That said, to make semen taste better, you can try sticking to fruits and foods that are high in sugar as they increase the fructose naturally present in semen. This can help it taste sweeter. You can also try eating celery as it’s high vitamin C concentrate combats the naturally salty taste of cum. Herbs and spices such as cinnamon, peppermint, and wheatgrass can also help. Drink lots of water, and avoid pungent foods and drinks like coffee and alcohol.

Is cum good for you?

Cum can be good for you so long as the semen is not carrying any STIs or diseases. There are even some potential benefits to coming into contact with cum. For example, semen contains natural mood-enhancer ingredients, protein, may help prevent some pregnancy complications, and can even potentially help hair health. That said, all these benefits should be taken with a big grain of salt as the scientific evidence is inconclusive.

Benefits of swallowing semen

You might have heard that there are benefits to swallowing semen. While some of those benefits are true, others don’t have much evidence backing them up. 

  • Semen is an antidepressant and stress reliever. Semen includes natural mood-enhancer ingredients, such as endorphins, oxytocin, serotonin, and progesterone hormones. More research is needed to determine whether or not swallowing semen can actually make you happier and less stressed, however. 
  • Semen contains protein. While true, the amount is so minimal, you’d have to swallow gallons to actually benefit. 
  • Semen can help prevent  preeclampsia. This is a rare pregnancy complication, but one study found swallowing semen made pregnant women less likely to develop preeclampasia. 
  • Semen can help hair health. Take this one with a grain of salt as its based on a study using semen from bulls. That said, semen does contain proteins known to make hair healthier.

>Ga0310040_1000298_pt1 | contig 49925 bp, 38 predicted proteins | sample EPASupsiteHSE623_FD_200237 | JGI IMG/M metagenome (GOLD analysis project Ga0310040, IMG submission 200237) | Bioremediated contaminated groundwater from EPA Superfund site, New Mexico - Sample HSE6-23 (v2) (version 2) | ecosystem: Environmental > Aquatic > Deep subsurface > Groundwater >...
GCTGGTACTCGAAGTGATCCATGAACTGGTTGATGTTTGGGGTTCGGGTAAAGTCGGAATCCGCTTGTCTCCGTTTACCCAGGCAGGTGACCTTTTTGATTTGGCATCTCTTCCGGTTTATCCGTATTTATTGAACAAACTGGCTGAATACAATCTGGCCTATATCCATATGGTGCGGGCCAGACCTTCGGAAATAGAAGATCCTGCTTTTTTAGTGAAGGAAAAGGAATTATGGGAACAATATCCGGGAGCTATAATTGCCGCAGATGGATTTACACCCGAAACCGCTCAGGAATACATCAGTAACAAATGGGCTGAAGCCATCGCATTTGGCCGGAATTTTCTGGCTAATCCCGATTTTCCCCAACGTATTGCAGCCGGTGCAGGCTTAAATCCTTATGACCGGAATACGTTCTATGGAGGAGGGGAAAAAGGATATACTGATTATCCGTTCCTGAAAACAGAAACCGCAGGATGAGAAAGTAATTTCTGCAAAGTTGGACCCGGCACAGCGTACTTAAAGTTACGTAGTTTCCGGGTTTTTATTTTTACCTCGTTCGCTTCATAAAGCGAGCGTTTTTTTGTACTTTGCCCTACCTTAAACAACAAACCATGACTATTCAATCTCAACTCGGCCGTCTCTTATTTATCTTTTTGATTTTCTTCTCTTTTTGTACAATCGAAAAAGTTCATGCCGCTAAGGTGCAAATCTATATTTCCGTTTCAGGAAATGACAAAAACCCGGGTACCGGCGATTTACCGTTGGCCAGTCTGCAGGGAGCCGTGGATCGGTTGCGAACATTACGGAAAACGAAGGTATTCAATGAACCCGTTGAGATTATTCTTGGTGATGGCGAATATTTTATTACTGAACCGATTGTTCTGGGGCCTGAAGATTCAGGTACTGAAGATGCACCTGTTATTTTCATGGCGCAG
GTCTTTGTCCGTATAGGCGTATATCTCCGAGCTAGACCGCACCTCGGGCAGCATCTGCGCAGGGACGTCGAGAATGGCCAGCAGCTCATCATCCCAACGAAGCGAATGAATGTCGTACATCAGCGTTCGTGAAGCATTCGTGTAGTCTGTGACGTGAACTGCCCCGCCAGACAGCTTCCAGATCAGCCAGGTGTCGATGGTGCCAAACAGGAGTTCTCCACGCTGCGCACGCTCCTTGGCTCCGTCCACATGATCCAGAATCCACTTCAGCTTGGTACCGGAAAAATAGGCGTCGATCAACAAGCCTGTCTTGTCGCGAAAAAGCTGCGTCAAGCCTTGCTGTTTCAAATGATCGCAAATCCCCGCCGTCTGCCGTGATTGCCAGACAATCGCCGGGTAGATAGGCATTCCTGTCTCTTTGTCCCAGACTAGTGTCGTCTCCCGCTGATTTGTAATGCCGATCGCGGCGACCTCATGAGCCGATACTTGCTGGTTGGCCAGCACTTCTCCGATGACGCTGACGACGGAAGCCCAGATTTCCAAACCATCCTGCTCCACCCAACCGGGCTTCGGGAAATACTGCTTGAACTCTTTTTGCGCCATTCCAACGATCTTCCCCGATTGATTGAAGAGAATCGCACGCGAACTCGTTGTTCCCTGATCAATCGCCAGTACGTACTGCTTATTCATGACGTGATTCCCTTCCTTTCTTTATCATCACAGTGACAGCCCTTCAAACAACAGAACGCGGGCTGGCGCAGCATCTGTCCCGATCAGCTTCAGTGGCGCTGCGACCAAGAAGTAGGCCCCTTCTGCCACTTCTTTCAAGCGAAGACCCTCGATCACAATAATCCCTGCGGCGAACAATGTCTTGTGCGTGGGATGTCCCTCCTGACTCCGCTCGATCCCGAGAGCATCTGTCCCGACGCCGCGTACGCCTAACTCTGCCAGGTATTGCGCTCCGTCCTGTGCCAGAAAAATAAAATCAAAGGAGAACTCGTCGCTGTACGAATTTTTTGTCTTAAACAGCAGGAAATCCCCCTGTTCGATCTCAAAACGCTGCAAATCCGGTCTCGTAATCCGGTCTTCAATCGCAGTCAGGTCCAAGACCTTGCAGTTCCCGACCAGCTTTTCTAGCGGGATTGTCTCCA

• Semen can induce ovulation. Whether or not you see this as a benefit is subjective. But semen acts as hormones that signals a female brain to produce other hormones to induce ovulation.
How much protein is in semen?

You may have heard that semen is good for you because it contains protein. But just how much protein is in semen? According to a 2013 review of studies, the”average protein concentration of semen is 5,040 milligrams (mg) per 100 milliliter,” and the “average amount of ejaculation contains around 252 mg of protein.” We can’t trust this number completely, however, as the study noted it’s very hard to calculate protein concentration in semen.

Does sperm help with menstrual cramps?

While there is no strong evidence that sperm helps with menstrual cramps, orgasming (which may or may not involve a release of sperm in your body if your partner also has an orgasm), has been shown to help with menstrual cramps. That’s because your body produces oxytocin and endorphins — chemicals that act as natural painkillers — when you orgasm. An orgasm also causes your uterine muscles to contract, which can help relieve period cramps.

Can you be allergic to sperm?

Though rare, it is possible to be allergic to sperm. Sperm allergy is called seminal plasma hypersensitivity and symptoms include swelling, redness, itching or hives, and a burning sensation in areas semen has come into contact with your skin. Semen allergy happens when your body reacts negatively to certain proteins in sperm. It is even possible to be allergic to your own semen. This is called post-orgasmic illness syndrome.

When it comes to semen, there’s a lot to learn. While everyone’s body is different, knowing what semen should generally look, feel, and taste like can be helpful. It can also be helpful to learn about the potential benefits of semen, though these benefits are never a reason to exchange bodily fluids unless there is also enthusiastic consent.

Louise Bourchier, MPH

Reviewed for Medical Accuracy

Louise Bourchier is a sex educator and sex researcher with 8 years experience in the field. She teaches about sexual health, sexual pleasure, and communication in relationships through workshops, live-streams, and with written content. Using a sex-positive approach, a dash of humour, and bag full of fun props, Louise’s style of sex education for adults is not what you got in high school! Since 2011 she has taught over a hundred workshops to a wide range of audiences, from university students, to refugees, to medical professionals, to adult store clientele. She has a Masters of Public Health, and is currently a PhD candidate.